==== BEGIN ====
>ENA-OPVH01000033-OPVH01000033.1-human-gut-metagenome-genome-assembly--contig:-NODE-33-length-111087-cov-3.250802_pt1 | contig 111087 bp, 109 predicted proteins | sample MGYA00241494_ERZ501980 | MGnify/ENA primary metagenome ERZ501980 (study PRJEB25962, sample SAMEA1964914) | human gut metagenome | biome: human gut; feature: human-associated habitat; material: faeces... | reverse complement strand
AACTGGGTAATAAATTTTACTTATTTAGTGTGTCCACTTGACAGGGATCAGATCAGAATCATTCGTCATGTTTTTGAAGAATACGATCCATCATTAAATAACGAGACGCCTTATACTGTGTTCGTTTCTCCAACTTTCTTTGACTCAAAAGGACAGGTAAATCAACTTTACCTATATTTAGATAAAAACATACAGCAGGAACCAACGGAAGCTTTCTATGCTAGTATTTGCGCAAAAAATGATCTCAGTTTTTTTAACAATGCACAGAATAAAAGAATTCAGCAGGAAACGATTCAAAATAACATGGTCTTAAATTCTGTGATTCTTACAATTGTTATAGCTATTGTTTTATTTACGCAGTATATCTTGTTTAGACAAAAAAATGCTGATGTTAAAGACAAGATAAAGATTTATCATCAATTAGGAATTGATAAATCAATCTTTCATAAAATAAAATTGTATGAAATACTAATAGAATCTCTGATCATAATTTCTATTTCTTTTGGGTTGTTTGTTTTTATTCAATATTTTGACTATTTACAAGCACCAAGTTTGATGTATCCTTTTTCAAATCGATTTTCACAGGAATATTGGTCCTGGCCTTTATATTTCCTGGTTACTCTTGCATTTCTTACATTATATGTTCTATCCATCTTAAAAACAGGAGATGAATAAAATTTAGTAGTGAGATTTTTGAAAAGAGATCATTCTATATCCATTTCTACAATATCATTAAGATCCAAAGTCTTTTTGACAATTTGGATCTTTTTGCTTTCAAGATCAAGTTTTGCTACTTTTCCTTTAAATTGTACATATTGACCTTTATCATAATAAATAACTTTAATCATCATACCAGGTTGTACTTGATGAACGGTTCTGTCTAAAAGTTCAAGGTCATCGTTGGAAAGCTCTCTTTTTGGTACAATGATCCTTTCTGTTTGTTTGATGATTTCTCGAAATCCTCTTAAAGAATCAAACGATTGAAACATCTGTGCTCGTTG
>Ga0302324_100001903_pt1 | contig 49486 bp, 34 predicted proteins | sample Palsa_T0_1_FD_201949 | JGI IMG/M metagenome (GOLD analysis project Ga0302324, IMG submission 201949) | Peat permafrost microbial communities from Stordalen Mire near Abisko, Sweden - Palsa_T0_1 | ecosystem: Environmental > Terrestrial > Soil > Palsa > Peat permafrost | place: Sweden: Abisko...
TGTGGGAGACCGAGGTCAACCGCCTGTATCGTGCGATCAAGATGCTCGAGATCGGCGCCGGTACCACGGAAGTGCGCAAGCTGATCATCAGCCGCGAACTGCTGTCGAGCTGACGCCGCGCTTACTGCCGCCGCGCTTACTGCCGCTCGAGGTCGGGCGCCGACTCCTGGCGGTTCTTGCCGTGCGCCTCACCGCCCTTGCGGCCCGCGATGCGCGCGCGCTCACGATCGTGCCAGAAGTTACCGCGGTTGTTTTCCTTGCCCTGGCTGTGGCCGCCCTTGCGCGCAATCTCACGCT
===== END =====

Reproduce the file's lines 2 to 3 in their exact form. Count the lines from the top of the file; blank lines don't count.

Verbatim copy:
AACTGGGTAATAAATTTTACTTATTTAGTGTGTCCACTTGACAGGGATCAGATCAGAATCATTCGTCATGTTTTTGAAGAATACGATCCATCATTAAATAACGAGACGCCTTATACTGTGTTCGTTTCTCCAACTTTCTTTGACTCAAAAGGACAGGTAAATCAACTTTACCTATATTTAGATAAAAACATACAGCAGGAACCAACGGAAGCTTTCTATGCTAGTATTTGCGCAAAAAATGATCTCAGTTTTTTTAACAATGCACAGAATAAAAGAATTCAGCAGGAAACGATTCAAAATAACATGGTCTTAAATTCTGTGATTCTTACAATTGTTATAGCTATTGTTTTATTTACGCAGTATATCTTGTTTAGACAAAAAAATGCTGATGTTAAAGACAAGATAAAGATTTATCATCAATTAGGAATTGATAAATCAATCTTTCATAAAATAAAATTGTATGAAATACTAATAGAATCTCTGATCATAATTTCTATTTCTTTTGGGTTGTTTGTTTTTATTCAATATTTTGACTATTTACAAGCACCAAGTTTGATGTATCCTTTTTCAAATCGATTTTCACAGGAATATTGGTCCTGGCCTTTATATTTCCTGGTTACTCTTGCATTTCTTACATTATATGTTCTATCCATCTTAAAAACAGGAGATGAATAAAATTTAGTAGTGAGATTTTTGAAAAGAGATCATTCTATATCCATTTCTACAATATCATTAAGATCCAAAGTCTTTTTGACAATTTGGATCTTTTTGCTTTCAAGATCAAGTTTTGCTACTTTTCCTTTAAATTGTACATATTGACCTTTATCATAATAAATAACTTTAATCATCATACCAGGTTGTACTTGATGAACGGTTCTGTCTAAAAGTTCAAGGTCATCGTTGGAAAGCTCTCTTTTTGGTACAATGATCCTTTCTGTTTGTTTGATGATTTCTCGAAATCCTCTTAAAGAATCAAACGATTGAAACATCTGTGCTCGTTG
>Ga0302324_100001903_pt1 | contig 49486 bp, 34 predicted proteins | sample Palsa_T0_1_FD_201949 | JGI IMG/M metagenome (GOLD analysis project Ga0302324, IMG submission 201949) | Peat permafrost microbial communities from Stordalen Mire near Abisko, Sweden - Palsa_T0_1 | ecosystem: Environmental > Terrestrial > Soil > Palsa > Peat permafrost | place: Sweden: Abisko...